It’s worth noting that the P30 has many variants, as do most H&K pistol models, and some have substantially different triggers.
I opted for the V3S model, with the DA/SA action, single-piece spurred hammer with a decocker button, and a manual safety—basically every control that’s offered on the P30. The other variants are simplified versions.
For instance, the V1 is configured to be similar to a single-action-only pistol, meaning the external hammer has no spur, and there is no decocker button, so the only way to release the mainspring, once the pistol is cocked by charging the slide, is by pulling the trigger over an empty chamber.
Alternately, the V5 is set up as a double-action only pistol with a conventional DAO trigger with a pull weight of 8.1 pounds, a spurless hammer, and no decocker. If you’ve ever shot a Glock, you get the idea.
At the Range
For a handgun with a barrel length of just 3.85 inches, the P30 is surprisingly accurate during both rapid fire and precision shooting drills, and with a variety of ammunition.
I ran a couple of boxes of random Remington 9mm loads, about 200 rounds of American Eagle 124-grain FMJs, as well as about 200 rounds of the company’s new 115-grain 9mm Syntech range ammo through the P30. It ate everything I fed it with no discernible difference in accuracy or recoil and zero malfunctions.
The addition of a match weight specially designed for the P30 sold by brownbeargear.com added some additional stability for the light pistol (just 22.8 ounces unloaded) and some solid recoil reduction.
The company also sells match weights for the P30L—which has a slightly longer barrel and slide than the P30—the VP9, HK45, and the USP.
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The short trigger reset made for great rapid fire capabilities and the 15-round capacity means the P30 can bark for quite a while between reloads, which are made smooth by a slightly flared magwell and extremely well-made, rugged magazines.
The H&K P30 has a lot of checks in the plus column. The ergonomics, grip, and ambidextrous controls are wonderfully designed and extremely comfortable for users with various hand sizes, due to the customization options mentioned earlier.
Its accuracy and engineering are at the top of the industry when it comes to polymer pistols, Disassembly and cleaning are extremely easy and intuitive, with no need for tools.
It’s size and light weight make it a great choice for a duty pistol or concealed carry, especially since there are both long-barrel and sub-compact versions, and the availability of various control configurations means shooters can get a pistol with the features they want, instead of having to settle with the functionality of a DAO pistol, when that’s really not what suits their needs best.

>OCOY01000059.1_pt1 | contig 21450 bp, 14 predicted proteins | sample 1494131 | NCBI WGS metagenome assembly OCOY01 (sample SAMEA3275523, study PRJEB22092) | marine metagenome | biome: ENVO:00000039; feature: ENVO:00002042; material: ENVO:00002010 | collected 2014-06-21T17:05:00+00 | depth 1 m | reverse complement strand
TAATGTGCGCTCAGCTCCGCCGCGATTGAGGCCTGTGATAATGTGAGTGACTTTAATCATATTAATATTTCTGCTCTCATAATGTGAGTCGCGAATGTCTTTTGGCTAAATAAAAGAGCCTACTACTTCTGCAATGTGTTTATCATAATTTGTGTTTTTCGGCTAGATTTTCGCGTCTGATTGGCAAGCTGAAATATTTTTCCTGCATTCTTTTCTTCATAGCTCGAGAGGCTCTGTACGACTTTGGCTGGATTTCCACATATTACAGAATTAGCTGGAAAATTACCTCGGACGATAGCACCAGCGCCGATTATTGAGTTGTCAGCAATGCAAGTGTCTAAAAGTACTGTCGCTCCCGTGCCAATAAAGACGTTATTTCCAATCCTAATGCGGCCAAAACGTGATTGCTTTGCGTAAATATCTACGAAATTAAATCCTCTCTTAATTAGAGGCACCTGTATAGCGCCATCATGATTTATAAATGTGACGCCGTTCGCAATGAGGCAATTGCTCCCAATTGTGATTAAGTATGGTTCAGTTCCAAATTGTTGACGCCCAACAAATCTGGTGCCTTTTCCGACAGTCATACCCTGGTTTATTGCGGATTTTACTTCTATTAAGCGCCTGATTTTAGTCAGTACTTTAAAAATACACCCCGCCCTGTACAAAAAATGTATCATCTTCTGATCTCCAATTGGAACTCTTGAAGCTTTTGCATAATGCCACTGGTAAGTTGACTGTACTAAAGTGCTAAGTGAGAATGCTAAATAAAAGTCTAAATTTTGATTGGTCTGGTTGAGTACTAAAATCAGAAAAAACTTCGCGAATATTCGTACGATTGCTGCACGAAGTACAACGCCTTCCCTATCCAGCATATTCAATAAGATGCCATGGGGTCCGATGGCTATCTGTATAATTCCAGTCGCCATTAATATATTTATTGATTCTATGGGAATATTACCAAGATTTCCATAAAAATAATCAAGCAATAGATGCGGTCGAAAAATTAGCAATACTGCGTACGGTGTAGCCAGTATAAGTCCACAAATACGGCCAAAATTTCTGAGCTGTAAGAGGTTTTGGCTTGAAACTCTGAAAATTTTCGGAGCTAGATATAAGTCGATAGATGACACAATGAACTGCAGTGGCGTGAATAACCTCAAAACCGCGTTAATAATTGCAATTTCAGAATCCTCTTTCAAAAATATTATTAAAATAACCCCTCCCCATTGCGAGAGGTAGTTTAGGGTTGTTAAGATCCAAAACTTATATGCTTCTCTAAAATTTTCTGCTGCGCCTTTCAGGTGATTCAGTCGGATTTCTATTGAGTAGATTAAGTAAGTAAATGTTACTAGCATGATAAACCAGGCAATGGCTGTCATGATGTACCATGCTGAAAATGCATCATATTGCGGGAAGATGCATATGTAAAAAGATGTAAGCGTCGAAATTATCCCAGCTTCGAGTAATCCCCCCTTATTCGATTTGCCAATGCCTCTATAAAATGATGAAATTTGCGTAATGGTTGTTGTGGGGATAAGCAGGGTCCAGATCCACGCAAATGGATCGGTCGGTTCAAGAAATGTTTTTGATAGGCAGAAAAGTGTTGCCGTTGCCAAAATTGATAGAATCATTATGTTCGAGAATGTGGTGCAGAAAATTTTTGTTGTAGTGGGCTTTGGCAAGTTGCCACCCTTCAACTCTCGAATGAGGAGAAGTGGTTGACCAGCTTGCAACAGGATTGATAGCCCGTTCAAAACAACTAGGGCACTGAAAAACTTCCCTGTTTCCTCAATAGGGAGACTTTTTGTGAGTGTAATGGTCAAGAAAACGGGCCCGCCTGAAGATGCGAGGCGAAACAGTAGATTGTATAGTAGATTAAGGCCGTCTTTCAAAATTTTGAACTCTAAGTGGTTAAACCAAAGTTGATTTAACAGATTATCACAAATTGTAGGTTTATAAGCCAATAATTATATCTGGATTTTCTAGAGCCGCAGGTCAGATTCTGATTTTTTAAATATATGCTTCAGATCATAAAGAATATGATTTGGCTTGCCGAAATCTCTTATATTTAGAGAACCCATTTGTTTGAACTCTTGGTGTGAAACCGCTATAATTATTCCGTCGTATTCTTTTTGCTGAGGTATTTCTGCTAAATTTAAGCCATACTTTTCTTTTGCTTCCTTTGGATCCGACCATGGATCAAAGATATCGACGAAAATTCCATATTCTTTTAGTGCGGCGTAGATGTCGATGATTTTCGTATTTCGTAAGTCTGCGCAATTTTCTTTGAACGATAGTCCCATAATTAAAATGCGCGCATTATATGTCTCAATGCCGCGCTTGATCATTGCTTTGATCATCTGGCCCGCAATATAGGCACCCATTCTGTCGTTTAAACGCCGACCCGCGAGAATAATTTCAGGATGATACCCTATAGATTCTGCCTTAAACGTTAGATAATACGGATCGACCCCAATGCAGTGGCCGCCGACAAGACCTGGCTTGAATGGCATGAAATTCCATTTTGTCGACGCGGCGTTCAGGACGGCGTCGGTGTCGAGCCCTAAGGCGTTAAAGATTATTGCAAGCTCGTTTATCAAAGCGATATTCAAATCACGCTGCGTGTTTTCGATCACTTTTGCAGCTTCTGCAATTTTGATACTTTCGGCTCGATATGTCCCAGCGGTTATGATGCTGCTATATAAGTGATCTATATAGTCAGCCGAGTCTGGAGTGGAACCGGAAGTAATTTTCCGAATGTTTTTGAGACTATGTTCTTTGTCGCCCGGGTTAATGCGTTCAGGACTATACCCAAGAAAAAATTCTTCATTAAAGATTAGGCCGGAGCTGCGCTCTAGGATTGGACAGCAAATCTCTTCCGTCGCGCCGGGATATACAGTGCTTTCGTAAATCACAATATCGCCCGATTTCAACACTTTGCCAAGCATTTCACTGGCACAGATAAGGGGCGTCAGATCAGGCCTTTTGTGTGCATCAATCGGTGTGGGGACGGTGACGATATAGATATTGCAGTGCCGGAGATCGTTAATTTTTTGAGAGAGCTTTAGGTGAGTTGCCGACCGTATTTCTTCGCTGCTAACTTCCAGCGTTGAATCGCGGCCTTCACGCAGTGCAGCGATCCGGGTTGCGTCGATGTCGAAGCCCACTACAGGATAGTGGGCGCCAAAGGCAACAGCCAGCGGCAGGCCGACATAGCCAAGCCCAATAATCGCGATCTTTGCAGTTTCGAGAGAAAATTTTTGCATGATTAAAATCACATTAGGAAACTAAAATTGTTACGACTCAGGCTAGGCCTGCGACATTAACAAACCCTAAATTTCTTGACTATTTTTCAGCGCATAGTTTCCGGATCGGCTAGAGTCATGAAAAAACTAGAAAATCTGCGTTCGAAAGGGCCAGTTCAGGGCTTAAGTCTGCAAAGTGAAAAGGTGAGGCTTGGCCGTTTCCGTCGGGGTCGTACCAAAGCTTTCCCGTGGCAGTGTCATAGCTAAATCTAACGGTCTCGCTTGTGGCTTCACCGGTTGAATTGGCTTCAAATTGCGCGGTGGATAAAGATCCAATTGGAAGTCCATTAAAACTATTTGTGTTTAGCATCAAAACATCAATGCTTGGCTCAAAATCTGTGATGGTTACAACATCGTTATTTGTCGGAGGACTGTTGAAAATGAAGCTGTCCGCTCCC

The first gripe many American shooters have with the P30 is the location and style of the magazine release. Like most H&K handguns, the P30 incorporates the paddle-style release that’s also found on many Walther handguns, instead of the more American thumb-button style release.
If you’re willing to train, you can changes magazines extremely fast when you engage the mag release with the trigger finger, and you may feel that you have a stronger grip on the gun itself, since the thumb doesn’t have to change position, and can more readily be in position to trip the slide release once a new magazine is inserted.
The design is inherently ambidextrous and is easy to trip with either the thumb or the trigger finger of the strong hand. For those who will have to undo a lot of training with a magazine button release, it’s a consideration. When you get to the range, you may find it’s not much of an adjustment, or you may find your thumb searching for a button that isn’t there while your other hand is holding a full mag, leaving you wondering what you’re doing.
Another detractor is the price of additional magazines. The P30 ships with two 15-rounds mags, but scouring the internet for any third-party manufacturers of the mags will come up blank. The only extra mags are those made by H&K priced upwards of $35 each (thought it’s worth noting that the P30 9mm magazines will also fit the H&K VP9).. In fact, price overall is a concern. The gun itself, depending on options, lists for $859 and goes for between $800 and $1,000 in real-world price tags.
Comparatively, a Smith & Wesson M&P9 Compact goes for about $460, with extra 9mm 15-round mags available for as little $18 a piece.
But that extra money for a P30 just doesn’t float off into the ether. You’ll feel the extra bills in the slide-to-frame fit and see it in the precision welds on the staggered tab seams of the steel magazines with polymer floor plates. And, more importantly, you’ll see it further down the road in the pistol’s longevity. There’s a reason there aren’t many aftermarket, third-party manufacturers of P30 parts and magazines—because, in this case, it’s very difficult to make something better than the factory version.
One place that the P30 won’t rip your wallet to shreds is in the holster aisle. Though there are fewer P30 holster options on the market than there are for some American-made guns, there’s still a good variety, including inside- and outside-the-waistband, and shoulder holsters. It will also fit securely in most adjustable, universal holsters designed for its size class.
Finally, the sights. They are serviceable 3-dot sights done with phosphorescent paint. This means they will glow brightly in the dark, but only after they have been charged by light for a period of time—tritium night sights they are not.
One would think such an expensive handgun would at least offer alternative fiber-optic or tritium night sights.
For self- or home-defense, the sights are perfectly adequate, but for precision or long-distance handgun shooting, some finer, adjustable sights are called for, and for home defense, some tritium night sights would be a welcome addition.
Caliber: 9mm or .40 S&W
Capacity: 9mm x 15 rounds; .40 S&W x 13 rounds
Trigger travel: .25 inch (SA), .55 inch (DA)
Sights: fixed, open square notch rear sight with contrast points
Overall length: 7.12 in.
Height: 5.43 in.
Width (with optional manual safety lever): 1.37 in.
Barrel length: 3.85 in.
Sight radius: 5.84 in.
Weight (w/ magazine): 26.8 oz. (.40 S&W), 26.08 (9mm)
Magazine weight: .20 lb.